Meanwhile, Tilden High School was besieged with gang activity and hallway violence. A teacher who was at Tilden prior to the shooting recalled that gang-connected fights were common in the hallways, “the kind of fights that would empty classrooms out, you know, you’ve got your kids in the classroom and all of a sudden something goes on in the hall and then the whole class just runs out.” The principal of Tilden, Hazel Steward, reported that gang members were conspicuous by their presence: “They roamed the halls; there were gang fights everyday, teachers constantly going to lock the doors.” A school policy was adopted of locking students into the classrooms during class time, “the teachers went in and were supposed to lock their doors, to close out the chaos in the halls.”
A teacher at Tilden emphasized the intragroup nature of this rising tide of violence, which matches the more abstract description provided earlier by Suttles (1968). He observed that “from what I could tell, it was two separate black gangs that were fighting each other, and then two separate Hispanic gangs that were fighting each other. It was more amongst, kind of fighting for dominance, you know, within the racial groups.” The violence that was engulfing South Side neighborhoods in Chicago was not random in the way implied by the initial news reports of the November shooting at Tilden High.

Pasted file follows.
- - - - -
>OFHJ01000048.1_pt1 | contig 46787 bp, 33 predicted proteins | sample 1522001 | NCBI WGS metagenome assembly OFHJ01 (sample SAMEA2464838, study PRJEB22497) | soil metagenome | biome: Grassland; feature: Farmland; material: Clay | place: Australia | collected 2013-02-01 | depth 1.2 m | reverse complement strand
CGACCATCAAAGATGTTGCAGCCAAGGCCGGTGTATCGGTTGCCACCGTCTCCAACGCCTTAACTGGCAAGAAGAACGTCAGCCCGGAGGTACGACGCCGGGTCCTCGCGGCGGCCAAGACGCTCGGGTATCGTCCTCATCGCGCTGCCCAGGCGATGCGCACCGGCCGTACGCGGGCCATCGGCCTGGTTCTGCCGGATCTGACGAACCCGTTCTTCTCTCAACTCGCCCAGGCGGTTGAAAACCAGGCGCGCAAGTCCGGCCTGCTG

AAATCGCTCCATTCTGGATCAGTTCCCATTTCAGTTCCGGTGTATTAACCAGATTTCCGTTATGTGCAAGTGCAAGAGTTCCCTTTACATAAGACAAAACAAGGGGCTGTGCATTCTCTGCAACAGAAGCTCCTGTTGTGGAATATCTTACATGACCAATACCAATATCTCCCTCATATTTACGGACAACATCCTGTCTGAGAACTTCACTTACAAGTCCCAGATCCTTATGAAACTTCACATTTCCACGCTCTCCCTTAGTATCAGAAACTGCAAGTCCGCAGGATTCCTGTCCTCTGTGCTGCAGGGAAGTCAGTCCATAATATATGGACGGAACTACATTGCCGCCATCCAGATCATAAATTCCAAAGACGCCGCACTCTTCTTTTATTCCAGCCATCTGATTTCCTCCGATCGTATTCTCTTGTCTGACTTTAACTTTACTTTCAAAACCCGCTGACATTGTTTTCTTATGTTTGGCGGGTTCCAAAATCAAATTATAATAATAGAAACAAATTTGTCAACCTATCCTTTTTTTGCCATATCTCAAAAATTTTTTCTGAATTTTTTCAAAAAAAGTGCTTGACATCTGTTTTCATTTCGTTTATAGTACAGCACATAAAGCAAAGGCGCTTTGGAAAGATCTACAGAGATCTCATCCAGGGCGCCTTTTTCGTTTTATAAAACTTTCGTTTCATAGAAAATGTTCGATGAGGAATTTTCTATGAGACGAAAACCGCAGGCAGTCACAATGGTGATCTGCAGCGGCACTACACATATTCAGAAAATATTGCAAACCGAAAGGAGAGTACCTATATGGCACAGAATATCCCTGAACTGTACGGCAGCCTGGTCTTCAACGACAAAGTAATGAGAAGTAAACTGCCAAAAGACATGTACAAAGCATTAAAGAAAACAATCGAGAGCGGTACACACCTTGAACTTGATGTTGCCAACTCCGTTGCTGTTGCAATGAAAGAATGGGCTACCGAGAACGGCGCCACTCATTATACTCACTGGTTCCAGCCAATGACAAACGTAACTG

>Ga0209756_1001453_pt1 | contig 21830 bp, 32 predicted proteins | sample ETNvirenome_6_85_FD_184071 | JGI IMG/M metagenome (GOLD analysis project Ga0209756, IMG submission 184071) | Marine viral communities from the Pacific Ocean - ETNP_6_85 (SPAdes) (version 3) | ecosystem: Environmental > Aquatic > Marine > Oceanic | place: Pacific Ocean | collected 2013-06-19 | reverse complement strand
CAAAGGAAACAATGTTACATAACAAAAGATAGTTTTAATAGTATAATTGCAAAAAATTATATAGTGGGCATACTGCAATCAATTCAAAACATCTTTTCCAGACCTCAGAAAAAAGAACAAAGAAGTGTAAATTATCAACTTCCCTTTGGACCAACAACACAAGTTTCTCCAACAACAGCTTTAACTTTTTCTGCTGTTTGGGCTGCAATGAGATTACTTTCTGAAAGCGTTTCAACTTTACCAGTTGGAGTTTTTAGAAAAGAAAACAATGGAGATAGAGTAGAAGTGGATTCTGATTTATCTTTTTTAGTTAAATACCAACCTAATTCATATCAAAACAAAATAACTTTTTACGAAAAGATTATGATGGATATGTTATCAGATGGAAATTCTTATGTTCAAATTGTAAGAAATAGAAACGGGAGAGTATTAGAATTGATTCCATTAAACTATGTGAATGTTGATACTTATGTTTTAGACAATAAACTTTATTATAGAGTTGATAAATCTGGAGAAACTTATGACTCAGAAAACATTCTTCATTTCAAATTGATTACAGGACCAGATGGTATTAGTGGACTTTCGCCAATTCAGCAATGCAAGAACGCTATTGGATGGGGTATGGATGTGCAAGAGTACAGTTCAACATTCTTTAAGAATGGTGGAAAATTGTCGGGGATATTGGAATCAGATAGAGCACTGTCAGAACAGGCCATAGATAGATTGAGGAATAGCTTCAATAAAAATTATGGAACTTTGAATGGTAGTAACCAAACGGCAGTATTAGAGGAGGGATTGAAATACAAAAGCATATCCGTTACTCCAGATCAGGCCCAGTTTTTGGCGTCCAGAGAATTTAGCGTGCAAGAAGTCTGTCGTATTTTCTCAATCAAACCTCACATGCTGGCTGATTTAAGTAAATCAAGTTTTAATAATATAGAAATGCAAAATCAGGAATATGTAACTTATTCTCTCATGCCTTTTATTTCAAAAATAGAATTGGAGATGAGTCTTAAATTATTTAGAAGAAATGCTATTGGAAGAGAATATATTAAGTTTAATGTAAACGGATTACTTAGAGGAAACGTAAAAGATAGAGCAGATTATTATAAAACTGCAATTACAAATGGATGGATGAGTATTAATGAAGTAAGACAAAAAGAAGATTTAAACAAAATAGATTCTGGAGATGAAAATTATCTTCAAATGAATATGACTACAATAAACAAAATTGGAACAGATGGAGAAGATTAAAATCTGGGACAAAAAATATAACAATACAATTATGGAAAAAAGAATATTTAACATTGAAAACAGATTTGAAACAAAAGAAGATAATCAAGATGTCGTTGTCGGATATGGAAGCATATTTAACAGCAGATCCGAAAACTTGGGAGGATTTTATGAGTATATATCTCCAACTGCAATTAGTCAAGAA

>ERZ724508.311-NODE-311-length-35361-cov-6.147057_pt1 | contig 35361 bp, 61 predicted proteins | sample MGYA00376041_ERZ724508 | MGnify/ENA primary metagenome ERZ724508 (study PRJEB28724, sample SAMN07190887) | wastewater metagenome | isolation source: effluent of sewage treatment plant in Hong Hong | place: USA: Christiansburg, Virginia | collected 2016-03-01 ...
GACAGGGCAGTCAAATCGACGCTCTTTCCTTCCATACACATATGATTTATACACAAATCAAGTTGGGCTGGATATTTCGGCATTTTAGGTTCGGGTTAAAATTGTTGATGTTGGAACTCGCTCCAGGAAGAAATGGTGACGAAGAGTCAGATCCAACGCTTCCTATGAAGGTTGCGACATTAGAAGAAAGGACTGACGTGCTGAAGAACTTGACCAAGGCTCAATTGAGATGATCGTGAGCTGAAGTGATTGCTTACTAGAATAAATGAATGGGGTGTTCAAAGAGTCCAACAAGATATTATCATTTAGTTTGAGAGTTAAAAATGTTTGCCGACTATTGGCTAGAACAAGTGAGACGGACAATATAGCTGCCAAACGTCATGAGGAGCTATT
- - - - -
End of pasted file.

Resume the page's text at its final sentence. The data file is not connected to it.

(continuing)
The most telling evidence in the trial came from Joseph White himself, and the following discussion is based on his testimony, with some elaboration as indicated from interviews. Joseph had acknowledged that he was a member of the Mickey Cobras gang and began by recounting the gambling dispute that led to the shooting. The dispute was over a Monday morning dice game in the upstairs locker room or bathroom at Tilden. The first witness for the prosecution, Dewaun Glover, had joined the game and was losing $10 to $20 at a time. Glover indicated that he was losing money that came from the head of his gang, the Blackstone Rangers. Other members of the gang had joined the group when Dewaun tried to reclaim the money he had lost. Before a fight broke out, a police officer arrived and took Joseph and Dewaun to the school disciplinarian’s office. Both youths were suspended for three days.
While he was away from school on suspension, two youths reported to Joseph that “if I didn’t bring the money that I was going to get whipped or banged.” Joseph recalled in court that “I knew that they were going to beat me up, but I didn’t know whether they would have a gun.” His mother recalled that Joseph had refused to let her become involved: “Joey didn’t want to appear cowardly or scared, that’s the